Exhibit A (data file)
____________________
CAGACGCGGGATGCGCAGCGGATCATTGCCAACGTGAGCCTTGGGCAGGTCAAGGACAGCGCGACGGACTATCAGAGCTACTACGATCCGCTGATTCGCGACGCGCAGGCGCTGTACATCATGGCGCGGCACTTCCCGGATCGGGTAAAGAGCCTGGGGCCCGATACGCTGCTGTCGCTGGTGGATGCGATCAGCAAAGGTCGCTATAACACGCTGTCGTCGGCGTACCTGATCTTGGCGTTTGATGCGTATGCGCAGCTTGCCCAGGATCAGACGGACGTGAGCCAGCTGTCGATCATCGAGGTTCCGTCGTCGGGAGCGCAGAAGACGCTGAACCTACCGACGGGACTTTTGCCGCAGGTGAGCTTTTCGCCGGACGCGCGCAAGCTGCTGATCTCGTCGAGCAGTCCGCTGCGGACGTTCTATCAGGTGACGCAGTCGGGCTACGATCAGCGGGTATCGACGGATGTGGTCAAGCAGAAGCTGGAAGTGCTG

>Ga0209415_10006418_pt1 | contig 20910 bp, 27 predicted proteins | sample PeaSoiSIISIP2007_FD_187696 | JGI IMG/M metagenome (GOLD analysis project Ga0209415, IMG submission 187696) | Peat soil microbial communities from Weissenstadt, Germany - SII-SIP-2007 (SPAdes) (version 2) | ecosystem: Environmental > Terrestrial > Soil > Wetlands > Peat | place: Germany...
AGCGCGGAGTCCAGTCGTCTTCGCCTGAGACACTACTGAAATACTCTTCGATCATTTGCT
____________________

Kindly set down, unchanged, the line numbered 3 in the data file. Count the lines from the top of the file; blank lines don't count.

AGCGCGGAGTCCAGTCGTCTTCGCCTGAGACACTACTGAAATACTCTTCGATCATTTGCT